The Berman case came to the Second Circuit on appeal from a decision by Judge Woods in the Southern District of New York. Judge Woods found that to benefit from Dodd-Frank’s anti-retaliation provisions, an employee must have reported his or her concerns to the SEC. This decision created a split of authority within the Southern District.

Yesterday, the Second Circuit held oral argument that lasted almost one full hour. To begin, the panel  unanimously agreed that term “whistleblower” is clearly defined in Dodd-Frank. The remainder of argument, however, seemed to indicate that at least for the judges hearing the appeal, the definition of “whistleblower” was only the beginning of the analysis. Specifically, the judges appeared to fall into three distinct camps with respect to the remainder of the statute’s interpretation.

First, Chief Judge Jacobs raised concerns about extending the protection in subsection (iii) to individuals who had not complained to the SEC, arguing that the definition of “whistleblower” could not be clearer.  Based on his questioning, he appears to believe that there is no ambiguity in the statute.  Judge Jacobs also noted that it

seemed compelling that absent a complaint to the SEC, a “whistleblower” still had potential remedies under SOX. In contrast, Judge Newman focused on the policy arguments that support the SEC’s position, in particular the   fact that if a complaint to the SEC is required, then only in exceedingly limited circumstances would a person be protected under subsection (iii).  Accordingly, Judge Newman’s questions focused on the apparent “tension” in the statute, which he implied would be sufficient for the Court to find the statute ambiguous.  If ambiguous, he suggested deference to the SEC’s rule would be appropriate.

Judge Calabresi’s questions provided less transparency with regard to his views. His inquiries were more focused on statutory interpretation, questioning, in light of the clear definition of “whistleblower” in the statute, whether the arguably inconsistent language in the anti-retaliation provision allows the Court to conclude the statute is ambiguous. He requested authority from counsel on both sides directly addressing this issue, but counsel were not able to cite to any specific authority supporting either position.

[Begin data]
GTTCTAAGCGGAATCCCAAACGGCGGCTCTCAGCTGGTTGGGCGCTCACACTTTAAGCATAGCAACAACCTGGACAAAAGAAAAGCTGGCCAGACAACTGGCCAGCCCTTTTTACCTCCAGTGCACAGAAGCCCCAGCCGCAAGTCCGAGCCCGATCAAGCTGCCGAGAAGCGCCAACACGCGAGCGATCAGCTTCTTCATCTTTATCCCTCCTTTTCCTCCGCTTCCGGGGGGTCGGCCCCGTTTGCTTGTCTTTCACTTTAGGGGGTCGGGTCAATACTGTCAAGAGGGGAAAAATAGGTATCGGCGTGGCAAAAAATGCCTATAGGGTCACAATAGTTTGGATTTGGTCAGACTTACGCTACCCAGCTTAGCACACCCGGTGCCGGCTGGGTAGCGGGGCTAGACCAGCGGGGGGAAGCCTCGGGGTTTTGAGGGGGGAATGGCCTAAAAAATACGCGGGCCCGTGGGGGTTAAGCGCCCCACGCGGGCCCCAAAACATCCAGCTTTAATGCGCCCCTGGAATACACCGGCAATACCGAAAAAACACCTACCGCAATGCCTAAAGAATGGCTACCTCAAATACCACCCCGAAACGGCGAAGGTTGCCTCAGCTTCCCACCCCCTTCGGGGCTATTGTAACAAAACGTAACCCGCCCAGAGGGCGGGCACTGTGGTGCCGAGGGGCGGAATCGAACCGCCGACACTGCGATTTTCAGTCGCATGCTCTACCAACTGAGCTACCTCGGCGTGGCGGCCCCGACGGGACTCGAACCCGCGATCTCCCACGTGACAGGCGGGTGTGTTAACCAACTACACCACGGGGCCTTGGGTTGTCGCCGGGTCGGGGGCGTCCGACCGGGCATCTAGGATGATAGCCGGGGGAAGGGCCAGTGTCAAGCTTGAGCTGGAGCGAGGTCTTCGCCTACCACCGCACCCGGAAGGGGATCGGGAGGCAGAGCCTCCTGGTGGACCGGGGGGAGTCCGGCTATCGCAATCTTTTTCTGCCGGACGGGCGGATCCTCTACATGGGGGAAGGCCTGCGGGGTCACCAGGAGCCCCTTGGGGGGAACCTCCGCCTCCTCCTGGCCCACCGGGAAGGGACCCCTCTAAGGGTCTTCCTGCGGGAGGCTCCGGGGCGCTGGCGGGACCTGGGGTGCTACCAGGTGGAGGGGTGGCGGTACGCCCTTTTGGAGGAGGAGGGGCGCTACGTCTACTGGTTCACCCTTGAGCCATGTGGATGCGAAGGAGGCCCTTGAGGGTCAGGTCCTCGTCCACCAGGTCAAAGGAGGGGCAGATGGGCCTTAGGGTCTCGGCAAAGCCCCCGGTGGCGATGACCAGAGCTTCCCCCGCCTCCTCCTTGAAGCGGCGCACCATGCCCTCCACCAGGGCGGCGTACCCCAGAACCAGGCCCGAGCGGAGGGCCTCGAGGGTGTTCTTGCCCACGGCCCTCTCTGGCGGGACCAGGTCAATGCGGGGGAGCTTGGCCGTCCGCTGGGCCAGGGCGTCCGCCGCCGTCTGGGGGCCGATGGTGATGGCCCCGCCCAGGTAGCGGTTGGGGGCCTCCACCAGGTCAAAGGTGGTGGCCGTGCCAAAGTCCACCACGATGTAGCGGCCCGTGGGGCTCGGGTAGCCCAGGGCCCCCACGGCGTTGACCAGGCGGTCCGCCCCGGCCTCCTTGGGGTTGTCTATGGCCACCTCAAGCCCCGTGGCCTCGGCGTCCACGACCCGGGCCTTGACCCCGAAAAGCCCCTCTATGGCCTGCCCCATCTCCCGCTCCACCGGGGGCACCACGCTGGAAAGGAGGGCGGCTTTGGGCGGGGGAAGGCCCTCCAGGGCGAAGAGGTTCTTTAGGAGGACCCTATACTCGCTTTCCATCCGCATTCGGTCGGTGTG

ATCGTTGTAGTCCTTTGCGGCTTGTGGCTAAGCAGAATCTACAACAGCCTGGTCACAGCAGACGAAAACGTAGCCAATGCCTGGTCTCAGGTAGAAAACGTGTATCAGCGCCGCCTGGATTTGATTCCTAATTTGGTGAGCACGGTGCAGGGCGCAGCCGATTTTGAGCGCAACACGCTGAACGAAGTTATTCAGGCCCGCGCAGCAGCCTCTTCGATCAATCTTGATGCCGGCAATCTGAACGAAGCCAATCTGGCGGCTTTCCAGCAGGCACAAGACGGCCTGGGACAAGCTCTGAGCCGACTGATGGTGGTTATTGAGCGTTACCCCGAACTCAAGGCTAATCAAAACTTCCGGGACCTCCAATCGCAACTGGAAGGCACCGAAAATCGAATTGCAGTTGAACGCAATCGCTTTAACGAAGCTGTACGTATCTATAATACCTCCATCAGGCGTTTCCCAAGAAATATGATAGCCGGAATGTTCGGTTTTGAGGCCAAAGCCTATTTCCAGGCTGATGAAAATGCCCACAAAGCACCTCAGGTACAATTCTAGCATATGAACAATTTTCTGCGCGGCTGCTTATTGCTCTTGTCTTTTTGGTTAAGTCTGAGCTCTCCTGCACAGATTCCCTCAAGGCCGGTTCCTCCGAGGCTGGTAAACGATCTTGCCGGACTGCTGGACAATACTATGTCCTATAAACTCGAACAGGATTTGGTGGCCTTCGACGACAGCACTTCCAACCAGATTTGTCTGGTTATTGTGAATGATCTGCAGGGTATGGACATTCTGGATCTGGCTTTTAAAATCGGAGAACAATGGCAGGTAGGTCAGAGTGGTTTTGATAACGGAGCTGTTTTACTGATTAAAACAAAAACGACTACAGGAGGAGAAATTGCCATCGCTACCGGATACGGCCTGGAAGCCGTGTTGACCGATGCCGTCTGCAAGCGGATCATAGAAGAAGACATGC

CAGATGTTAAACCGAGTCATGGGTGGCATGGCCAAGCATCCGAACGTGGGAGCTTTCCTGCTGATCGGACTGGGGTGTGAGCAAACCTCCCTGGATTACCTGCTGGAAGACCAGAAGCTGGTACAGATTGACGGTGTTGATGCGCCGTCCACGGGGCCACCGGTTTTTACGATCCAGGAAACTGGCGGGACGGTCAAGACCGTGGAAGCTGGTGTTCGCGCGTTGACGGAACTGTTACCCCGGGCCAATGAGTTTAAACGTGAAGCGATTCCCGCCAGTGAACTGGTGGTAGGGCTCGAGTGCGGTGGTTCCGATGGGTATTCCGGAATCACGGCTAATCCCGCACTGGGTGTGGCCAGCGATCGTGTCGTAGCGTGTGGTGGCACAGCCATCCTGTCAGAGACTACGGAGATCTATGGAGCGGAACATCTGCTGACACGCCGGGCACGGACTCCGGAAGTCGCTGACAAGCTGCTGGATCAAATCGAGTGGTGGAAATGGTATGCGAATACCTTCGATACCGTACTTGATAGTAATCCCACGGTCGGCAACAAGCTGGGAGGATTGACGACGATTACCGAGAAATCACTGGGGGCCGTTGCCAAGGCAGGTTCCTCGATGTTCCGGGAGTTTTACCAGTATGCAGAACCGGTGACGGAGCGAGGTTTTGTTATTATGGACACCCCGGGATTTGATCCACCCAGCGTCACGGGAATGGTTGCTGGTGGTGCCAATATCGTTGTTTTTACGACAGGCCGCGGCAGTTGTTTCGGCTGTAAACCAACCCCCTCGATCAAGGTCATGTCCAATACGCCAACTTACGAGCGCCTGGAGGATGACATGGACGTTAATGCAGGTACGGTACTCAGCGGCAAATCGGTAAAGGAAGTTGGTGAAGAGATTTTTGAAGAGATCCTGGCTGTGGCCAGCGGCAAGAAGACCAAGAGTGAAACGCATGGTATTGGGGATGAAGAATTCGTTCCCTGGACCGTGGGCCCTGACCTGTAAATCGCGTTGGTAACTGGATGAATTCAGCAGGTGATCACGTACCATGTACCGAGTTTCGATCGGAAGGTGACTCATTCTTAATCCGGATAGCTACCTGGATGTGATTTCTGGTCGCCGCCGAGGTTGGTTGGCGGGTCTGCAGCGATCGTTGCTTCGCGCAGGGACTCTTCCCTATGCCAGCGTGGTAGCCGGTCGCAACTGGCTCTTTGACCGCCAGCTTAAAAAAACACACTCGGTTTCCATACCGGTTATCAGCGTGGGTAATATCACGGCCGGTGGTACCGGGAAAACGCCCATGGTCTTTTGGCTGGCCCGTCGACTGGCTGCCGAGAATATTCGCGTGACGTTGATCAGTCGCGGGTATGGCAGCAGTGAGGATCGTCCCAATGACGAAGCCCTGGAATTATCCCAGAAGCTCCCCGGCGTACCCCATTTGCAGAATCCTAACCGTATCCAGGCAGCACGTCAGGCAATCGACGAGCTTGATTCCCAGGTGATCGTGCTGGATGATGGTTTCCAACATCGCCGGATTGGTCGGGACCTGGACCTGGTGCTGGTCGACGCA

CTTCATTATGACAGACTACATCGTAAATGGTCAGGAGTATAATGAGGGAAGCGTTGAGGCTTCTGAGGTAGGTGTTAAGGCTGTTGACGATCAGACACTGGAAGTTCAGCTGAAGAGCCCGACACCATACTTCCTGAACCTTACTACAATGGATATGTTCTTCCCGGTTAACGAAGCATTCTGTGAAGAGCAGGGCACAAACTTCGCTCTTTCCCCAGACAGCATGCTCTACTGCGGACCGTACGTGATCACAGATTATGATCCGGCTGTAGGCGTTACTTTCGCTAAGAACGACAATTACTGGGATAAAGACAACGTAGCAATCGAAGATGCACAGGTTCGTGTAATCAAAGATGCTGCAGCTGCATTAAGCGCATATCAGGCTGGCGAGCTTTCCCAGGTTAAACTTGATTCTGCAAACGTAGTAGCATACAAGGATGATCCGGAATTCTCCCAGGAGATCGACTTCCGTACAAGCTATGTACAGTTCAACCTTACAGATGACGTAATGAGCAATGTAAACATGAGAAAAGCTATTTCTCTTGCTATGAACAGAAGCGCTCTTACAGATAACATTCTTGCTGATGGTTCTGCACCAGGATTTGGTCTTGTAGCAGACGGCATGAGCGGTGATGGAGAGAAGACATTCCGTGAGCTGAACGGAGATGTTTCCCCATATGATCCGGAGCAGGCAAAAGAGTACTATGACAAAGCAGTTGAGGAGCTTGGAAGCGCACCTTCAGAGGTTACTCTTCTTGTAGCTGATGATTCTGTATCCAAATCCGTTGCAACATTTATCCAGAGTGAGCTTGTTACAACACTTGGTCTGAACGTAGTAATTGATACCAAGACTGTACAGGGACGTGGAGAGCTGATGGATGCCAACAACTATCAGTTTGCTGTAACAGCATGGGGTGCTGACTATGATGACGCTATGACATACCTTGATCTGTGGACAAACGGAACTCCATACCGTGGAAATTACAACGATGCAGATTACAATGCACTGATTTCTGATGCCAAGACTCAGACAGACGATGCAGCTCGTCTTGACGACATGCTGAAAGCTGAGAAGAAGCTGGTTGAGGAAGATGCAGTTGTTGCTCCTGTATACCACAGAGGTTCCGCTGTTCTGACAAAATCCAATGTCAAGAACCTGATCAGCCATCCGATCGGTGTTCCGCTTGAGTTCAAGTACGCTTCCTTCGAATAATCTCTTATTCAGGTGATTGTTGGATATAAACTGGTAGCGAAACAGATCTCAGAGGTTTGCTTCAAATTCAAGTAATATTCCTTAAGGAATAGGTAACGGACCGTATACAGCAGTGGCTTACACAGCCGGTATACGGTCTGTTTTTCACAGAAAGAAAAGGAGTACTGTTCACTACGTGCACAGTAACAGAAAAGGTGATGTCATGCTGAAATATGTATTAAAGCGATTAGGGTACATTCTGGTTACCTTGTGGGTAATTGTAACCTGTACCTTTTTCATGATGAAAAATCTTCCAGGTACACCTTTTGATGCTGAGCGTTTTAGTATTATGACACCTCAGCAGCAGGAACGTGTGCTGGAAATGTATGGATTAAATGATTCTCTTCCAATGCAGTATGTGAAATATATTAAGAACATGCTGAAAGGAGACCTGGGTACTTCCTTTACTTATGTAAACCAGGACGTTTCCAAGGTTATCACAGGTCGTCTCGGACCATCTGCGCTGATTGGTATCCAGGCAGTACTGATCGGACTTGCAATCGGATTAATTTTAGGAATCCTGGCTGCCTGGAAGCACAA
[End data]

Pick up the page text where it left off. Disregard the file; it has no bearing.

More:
From the questions posed by the panel during the argument and the colloquy between counsel and the panel, it appears that the panel has differing views regarding the language of the statute and whether an ambiguity or inconsistency exists, making it difficult to predict from the argument exactly how the Court will ultimately

rule. No matter the result in Berman, it will be significant for several reasons. First, at least for employers within the Second Circuit, the Court’s decision will resolve the issue and provide clarity. More importantly, the Court’s decision will either fall in line with the Fifth Circuit’s decision in Asadi, bringing a second federal appellate court in line with the conclusion that the statute is not ambiguous and a “whistleblower” only includes an employee who provides information to the SEC. On the other hand, if the Second Circuit deviates from the Fifth Circuit, a split  in the appellate courts will exist, creating the opportunity for the issue to be decided once and for all by the U.S. Supreme Court.

Regardless of the outcome, the Second Circuit’s decision is certain to influence the development of case law on this issue throughout the country.